Sometimes, when people want to use special fonts, they’ll turn them into graphics instead. But that’s good and bad. First, search engines can’t spider graphics (we’ll discuss the spider factor later). And second, it increases the load time of your website. The trick really is to pick a font (preferably a sans serif) that’s both readable and friendly to the eye, meaning that it doesn’t tire the eye the way a serif font does. So, what’s the difference between the two? When a web designer talks about a serif typeface, he means fonts like Times or Century Schoolbook, where the characters (letters) have little accents or curves. The small downward curves that appear at each end of the cross on the top and the inverted curves at the foot of the letter are known as serifs. “Sans” is French and literally means “without.”

Don’t Get Font-Happy

Do not overwhelm your site with a bunch of different fonts. It simply takes too much work for the reader to process the different letters and fonts. Nothing will send your visitors away faster.

RHIPExcerpt from Red Hot Internet Publicity: An Insider’s Guide to Marketing Online by Penny Sansevieri, available now on

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AME Blog Carnival: tips and tricks for writers and authors – May 6, 2013
May 6, 2013by: Paula
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Welcome to the May 6, 2013 edition of tips and tricks for writers and authors. We’ve got tips on self-publishing, writing, and book marketing to offer inspiration and ideas. Thank you to all of this week’s contributors!

typing on keyboard

















Book Marketing

L.R.Knost presents Authors and Social Media: Book Promotion 101 posted at Little Hearts/Gentle Parenting Resources.

Mihnea presents How to make a book-signing event successful posted at Voicu Mihnea Simandan, saying, “Here are 10 things to have in mind when you do a book signing. These apply mostly to self-published authors, but I see no reason why you wouldn’t acknowledge these even if your publisher is the organizer of the event.”

Joel Friedlander presents Author Blogging 101: Introduction to SEO, Part 1 posted at The Book Designer, saying “Confused about SEO? This article helps to explain how it works.”


Dana Lynn Smith presents The Biggest Mistakes Self-Published Authors Make – The Savvy Book Marketer posted at The Savvy Book Marketer, saying, “Some authors pour their soul (and sometimes considerable expense) into their books and are disappointed when sales don’t materialize as they expect. Learn about five of the most common mistakes that self-published authors make, along with tips on how to avoid them.”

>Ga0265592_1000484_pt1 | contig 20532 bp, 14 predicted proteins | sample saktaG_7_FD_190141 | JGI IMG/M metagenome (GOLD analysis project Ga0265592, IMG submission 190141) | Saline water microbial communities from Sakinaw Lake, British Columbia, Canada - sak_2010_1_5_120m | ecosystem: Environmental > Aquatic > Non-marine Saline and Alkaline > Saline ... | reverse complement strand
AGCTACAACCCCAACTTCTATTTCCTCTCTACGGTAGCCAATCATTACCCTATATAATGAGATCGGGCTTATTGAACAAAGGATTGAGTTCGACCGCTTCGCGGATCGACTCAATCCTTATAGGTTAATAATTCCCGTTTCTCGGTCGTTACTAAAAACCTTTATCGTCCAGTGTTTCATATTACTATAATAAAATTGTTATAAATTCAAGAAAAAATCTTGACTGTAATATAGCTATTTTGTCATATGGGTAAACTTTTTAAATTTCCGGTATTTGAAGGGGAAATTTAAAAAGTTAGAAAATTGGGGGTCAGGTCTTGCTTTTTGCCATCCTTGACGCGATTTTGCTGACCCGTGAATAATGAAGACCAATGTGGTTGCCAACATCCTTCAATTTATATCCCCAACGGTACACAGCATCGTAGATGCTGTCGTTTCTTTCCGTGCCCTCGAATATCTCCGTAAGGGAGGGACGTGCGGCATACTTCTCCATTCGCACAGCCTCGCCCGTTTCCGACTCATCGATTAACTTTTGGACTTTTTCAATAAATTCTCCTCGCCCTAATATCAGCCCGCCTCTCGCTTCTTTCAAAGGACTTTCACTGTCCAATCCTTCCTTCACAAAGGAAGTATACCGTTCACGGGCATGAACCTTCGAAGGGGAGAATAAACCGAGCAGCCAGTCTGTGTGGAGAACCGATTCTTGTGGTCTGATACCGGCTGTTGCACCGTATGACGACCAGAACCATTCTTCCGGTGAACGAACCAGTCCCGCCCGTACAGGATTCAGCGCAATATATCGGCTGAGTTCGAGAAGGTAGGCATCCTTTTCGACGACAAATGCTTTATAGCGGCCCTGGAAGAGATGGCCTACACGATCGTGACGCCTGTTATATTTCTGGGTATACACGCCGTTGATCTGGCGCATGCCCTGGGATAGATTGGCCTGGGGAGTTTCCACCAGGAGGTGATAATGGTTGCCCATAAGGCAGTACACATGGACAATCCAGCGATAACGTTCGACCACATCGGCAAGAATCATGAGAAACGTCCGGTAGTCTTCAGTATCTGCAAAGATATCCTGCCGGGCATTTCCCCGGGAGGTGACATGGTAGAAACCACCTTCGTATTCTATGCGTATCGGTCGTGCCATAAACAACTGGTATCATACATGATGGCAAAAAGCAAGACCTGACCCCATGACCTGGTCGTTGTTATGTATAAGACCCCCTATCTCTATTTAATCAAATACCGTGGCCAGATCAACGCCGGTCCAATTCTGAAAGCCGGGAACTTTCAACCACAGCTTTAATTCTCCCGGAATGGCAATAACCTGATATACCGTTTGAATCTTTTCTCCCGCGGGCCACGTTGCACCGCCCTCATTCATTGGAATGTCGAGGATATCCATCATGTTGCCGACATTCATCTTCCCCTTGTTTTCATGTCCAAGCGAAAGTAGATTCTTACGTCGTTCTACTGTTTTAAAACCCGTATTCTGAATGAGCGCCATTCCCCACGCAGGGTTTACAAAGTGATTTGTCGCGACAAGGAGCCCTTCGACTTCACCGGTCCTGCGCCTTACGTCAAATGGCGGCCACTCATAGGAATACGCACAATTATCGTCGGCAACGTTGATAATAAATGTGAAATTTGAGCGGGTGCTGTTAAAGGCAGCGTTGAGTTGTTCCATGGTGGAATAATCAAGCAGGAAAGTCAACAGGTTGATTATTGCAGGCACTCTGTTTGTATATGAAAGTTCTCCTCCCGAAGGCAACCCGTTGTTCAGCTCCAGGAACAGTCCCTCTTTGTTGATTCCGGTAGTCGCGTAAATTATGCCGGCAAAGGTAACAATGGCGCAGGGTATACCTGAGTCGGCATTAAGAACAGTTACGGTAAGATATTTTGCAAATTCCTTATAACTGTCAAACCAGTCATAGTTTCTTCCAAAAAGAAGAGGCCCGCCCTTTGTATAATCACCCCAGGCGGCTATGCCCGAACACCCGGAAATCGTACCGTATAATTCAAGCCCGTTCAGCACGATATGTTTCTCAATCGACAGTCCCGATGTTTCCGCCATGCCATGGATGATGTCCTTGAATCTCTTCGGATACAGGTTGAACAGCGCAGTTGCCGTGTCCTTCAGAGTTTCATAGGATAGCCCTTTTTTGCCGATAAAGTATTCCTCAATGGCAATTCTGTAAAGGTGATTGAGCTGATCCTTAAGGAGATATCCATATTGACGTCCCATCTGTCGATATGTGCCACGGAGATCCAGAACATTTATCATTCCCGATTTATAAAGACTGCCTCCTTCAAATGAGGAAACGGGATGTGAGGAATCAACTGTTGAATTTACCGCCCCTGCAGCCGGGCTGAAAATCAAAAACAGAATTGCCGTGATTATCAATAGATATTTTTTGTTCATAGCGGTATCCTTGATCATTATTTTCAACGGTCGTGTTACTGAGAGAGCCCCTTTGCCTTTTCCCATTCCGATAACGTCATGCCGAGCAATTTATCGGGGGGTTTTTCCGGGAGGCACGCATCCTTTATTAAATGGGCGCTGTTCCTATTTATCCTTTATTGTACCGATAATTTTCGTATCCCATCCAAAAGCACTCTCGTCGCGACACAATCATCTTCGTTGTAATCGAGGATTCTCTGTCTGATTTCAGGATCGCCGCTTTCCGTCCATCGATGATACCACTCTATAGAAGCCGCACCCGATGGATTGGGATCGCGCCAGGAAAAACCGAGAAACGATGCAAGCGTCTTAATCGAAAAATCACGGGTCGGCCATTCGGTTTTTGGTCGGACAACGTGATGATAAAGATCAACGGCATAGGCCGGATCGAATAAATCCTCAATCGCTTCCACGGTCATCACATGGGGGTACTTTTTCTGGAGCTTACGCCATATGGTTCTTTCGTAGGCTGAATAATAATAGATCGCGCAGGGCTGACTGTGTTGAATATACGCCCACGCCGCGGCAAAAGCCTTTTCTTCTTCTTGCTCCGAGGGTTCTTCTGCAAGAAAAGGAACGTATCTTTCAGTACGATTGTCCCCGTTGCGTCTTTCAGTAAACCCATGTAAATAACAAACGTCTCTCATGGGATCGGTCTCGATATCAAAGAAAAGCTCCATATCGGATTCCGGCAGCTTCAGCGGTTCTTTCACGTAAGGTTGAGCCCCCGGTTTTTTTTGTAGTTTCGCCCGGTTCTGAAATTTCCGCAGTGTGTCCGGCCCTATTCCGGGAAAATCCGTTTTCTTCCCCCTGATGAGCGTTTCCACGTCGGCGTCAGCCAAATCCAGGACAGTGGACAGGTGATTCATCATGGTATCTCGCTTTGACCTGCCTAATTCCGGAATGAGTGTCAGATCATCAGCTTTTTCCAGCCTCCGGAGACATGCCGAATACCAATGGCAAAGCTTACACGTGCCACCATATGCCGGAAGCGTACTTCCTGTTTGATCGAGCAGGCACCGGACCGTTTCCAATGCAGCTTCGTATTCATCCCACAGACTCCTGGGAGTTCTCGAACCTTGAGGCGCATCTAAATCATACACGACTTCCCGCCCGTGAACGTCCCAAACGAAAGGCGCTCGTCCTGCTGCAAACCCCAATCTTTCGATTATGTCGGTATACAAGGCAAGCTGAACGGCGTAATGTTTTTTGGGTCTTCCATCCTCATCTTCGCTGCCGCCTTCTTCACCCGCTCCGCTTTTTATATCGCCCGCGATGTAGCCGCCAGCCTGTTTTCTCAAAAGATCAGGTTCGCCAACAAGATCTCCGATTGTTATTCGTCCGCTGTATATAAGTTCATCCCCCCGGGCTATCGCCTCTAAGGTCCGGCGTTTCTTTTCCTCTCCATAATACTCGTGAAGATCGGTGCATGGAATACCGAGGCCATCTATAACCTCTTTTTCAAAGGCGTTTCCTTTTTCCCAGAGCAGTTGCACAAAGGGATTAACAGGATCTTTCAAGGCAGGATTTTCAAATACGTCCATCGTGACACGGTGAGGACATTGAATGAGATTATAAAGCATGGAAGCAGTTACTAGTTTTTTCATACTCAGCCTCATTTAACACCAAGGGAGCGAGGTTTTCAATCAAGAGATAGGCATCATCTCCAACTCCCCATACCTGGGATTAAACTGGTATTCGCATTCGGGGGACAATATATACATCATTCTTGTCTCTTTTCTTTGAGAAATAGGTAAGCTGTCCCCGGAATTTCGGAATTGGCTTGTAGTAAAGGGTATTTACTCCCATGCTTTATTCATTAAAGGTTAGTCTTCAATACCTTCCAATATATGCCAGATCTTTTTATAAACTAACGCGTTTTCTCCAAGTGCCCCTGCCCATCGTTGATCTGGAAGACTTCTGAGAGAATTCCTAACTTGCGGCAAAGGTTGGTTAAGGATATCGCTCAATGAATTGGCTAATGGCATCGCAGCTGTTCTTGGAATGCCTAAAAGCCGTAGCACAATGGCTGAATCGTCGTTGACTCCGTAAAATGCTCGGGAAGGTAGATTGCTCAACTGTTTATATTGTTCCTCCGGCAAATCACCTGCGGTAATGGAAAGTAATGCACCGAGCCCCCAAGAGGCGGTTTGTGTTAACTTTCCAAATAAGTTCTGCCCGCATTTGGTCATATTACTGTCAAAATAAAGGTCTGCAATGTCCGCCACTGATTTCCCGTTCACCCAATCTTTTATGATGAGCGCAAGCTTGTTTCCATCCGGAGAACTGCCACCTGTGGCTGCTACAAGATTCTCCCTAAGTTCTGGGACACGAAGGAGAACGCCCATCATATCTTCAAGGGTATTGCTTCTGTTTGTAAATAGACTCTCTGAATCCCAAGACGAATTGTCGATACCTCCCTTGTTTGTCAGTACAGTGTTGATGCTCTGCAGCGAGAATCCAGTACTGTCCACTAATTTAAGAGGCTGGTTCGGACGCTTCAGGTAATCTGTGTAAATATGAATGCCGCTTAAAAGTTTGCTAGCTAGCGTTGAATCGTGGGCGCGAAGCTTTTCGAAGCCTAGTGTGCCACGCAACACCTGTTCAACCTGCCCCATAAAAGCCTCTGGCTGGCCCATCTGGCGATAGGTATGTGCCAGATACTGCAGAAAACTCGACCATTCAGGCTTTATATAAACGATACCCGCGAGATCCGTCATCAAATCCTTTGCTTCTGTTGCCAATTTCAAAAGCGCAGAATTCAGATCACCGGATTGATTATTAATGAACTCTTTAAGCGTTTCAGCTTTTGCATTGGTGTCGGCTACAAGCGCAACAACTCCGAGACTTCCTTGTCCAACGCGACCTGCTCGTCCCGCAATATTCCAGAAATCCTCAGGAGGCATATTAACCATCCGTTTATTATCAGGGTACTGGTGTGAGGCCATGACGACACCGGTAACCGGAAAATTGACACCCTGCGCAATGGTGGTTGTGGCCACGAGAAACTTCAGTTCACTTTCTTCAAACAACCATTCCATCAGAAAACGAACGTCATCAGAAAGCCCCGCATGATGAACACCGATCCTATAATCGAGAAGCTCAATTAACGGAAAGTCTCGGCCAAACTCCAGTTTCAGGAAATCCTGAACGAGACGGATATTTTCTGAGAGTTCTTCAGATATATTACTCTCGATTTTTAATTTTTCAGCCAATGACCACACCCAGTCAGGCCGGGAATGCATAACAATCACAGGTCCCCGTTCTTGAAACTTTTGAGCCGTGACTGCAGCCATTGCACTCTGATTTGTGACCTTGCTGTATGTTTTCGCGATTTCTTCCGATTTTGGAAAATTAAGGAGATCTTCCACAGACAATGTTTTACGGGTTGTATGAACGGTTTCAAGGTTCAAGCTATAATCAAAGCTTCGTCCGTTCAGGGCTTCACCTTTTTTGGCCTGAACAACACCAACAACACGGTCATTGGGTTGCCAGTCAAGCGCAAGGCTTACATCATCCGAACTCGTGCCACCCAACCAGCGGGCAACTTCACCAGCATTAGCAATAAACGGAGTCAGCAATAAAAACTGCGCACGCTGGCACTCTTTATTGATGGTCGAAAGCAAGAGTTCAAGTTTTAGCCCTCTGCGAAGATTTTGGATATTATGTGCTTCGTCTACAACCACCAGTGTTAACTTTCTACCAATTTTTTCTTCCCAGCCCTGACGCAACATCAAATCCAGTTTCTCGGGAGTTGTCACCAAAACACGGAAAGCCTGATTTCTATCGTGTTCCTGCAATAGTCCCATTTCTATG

Chrys Fey presents How To Write A Short Story posted at Write With Fey.

That concludes this edition. Submit your blog article to the next edition of tips and tricks for writers and authors using our carnival submission form. Past posts and future hosts can be found on our blog carnival index page.

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Best of the Web Book Marketing Tips for the Week of April 29, 2013
May 3, 2013by: Paula
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Get some book promotion and social media insights from our roundup of some of the best tweets from the past week, courtesy of bloggers, marketers, authors and others. The topics include getting more traffic from Pinterest, creating an author press kit, approaching a literary agent, and more. Happy marketing!


press pack









* How to Approach a Literary Agent

Written by a real-life AP Watt Agent, this blog post will give you the scoop on what agents look for from authors:

* What I Learned From Creating a Viral Slideshare

Slideshare presentations can be an effective marketing tool. One user shares his experience and offers tips:

* Is your Business Right for Pinterest?

Discover how to participate on Pinterest, create awareness and sell products:

* Book Marketing: Creating Your Author Press Kit

A press kit is a great item to have on hand before you pitch your book. Learn how to create the perfect press kit:

* 5 Ways to Get More Traffic from Pinterest

Successful bloggers and brands using Pinterest offer their advice for using the site:

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Secrets to Turning Your Website Into a Selling Machine!
May 1, 2013by: Paula